Unfortunately for Moore, Swanson dashed those hopes in a June 19, 2018, email, which informed her that “Lowell General Hospital has decided it will not move forward with an offer of employment and will not propose an employment agreement.”
Swanson concluded, “We will certainly be in touch if circumstances change with regard to our evolving program.”
Moore filed suit against LGH Medical Group and Lowell General Hospital in Middlesex Superior Court on Jan. 10, 2019. The defendants filed a motion for summary judgment on Nov. 23, 2020, which was argued before White on Jan. 8.
No ‘actionable promise’
White ultimately concluded that the plaintiff could not meet either prong of the test to establish a claim under the doctrine of promissory estoppel.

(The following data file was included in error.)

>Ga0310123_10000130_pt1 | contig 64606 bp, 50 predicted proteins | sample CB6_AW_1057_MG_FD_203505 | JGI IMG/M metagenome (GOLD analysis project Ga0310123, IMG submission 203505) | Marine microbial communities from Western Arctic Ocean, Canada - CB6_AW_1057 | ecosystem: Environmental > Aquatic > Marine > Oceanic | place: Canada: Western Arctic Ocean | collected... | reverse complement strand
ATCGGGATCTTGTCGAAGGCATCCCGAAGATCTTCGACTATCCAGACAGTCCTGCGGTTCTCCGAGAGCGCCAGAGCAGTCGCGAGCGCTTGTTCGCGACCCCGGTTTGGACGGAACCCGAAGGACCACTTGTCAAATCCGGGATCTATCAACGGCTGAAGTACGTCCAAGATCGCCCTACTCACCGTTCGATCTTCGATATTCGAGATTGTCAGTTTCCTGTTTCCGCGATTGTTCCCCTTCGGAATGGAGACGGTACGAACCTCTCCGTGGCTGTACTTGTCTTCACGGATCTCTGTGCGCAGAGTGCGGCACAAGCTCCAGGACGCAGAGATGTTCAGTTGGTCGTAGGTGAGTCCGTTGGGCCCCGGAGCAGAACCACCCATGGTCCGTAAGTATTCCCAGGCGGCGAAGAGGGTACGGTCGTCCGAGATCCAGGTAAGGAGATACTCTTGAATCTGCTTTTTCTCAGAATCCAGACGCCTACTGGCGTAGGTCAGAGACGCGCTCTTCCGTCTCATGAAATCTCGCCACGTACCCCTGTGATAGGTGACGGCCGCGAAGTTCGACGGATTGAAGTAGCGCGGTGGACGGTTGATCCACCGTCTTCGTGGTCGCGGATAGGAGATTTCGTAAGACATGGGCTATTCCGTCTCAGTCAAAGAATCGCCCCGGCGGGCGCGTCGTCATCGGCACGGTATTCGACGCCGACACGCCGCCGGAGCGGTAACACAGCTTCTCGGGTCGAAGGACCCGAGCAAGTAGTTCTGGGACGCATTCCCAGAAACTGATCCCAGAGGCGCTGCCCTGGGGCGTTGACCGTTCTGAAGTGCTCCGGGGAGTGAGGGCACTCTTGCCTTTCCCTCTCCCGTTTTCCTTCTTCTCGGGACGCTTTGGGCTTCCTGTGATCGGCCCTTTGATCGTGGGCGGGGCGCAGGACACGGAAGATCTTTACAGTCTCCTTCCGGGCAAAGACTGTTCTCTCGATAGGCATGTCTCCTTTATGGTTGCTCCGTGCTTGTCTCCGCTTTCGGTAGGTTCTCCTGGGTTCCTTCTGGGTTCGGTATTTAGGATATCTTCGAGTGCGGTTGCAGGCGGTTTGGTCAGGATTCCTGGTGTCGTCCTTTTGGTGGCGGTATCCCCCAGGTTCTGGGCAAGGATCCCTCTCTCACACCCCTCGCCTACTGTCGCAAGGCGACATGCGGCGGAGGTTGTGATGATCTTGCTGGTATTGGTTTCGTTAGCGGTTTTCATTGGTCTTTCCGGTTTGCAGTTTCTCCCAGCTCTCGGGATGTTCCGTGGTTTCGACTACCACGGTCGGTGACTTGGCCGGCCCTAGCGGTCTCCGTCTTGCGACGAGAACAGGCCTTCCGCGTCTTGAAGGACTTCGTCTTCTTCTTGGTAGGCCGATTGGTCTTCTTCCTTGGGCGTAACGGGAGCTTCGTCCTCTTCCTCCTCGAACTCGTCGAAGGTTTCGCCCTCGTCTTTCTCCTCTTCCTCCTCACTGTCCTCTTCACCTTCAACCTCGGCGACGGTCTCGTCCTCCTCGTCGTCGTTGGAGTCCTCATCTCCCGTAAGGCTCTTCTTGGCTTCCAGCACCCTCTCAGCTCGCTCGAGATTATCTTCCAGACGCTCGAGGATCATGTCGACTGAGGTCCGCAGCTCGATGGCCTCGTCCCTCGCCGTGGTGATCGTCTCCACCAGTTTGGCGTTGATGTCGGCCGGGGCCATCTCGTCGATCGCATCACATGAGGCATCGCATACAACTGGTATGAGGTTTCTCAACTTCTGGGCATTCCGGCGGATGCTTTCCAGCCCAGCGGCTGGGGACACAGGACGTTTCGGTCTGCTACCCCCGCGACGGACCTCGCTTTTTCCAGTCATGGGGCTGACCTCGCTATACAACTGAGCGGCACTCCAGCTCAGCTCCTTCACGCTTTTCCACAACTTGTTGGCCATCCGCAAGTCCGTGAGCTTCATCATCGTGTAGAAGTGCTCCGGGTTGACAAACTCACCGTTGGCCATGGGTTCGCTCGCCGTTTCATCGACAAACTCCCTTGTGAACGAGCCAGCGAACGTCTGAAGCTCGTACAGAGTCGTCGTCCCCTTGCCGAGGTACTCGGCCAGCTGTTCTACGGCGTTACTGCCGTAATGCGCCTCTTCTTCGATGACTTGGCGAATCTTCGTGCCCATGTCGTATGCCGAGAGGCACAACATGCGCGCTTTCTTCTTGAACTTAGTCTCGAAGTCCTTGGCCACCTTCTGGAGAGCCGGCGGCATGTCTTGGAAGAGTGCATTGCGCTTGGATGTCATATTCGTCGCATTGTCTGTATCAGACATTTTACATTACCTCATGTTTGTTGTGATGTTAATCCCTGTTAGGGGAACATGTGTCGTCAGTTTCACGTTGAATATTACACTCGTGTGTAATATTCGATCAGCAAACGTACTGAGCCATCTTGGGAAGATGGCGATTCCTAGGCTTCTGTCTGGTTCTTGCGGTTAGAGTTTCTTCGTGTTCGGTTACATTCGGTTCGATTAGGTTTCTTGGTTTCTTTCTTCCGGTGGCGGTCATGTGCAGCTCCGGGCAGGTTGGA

First, she could not show that there had been “a representation that was intended to induce reliance on the part of the person to whom the representation was made.”
Here, LGH had not made an “actionable promise” in the offer letter, and the facts showed that the parties “did not have a present intention to be bound” by the letter, White found.
“Therefore, any purported promise contained therein was not made with the intent of creating a legally binding obligation,” the judge concluded.
Moore also could not show that she “reasonably” relied on the alleged promise, White added.
A “hope or expectation, even well founded,” is not enough, he noted.
Moore had expressed just such a hope in the email she had sent to the recruiter two days after signing the offer letter. She then confirmed during her deposition that her email accurately depicted her understanding of the offer letter, White noted.
“According to Dr. Moore’s own words, her employment with LGH was not guaranteed; rather she ‘hoped’ that LGH would proceed with a formal offer of employment,” White wrote. “However, Dr. Moore’s hope for an offer of employment, even if well founded, is not sufficient to support her promissory estoppel claim.”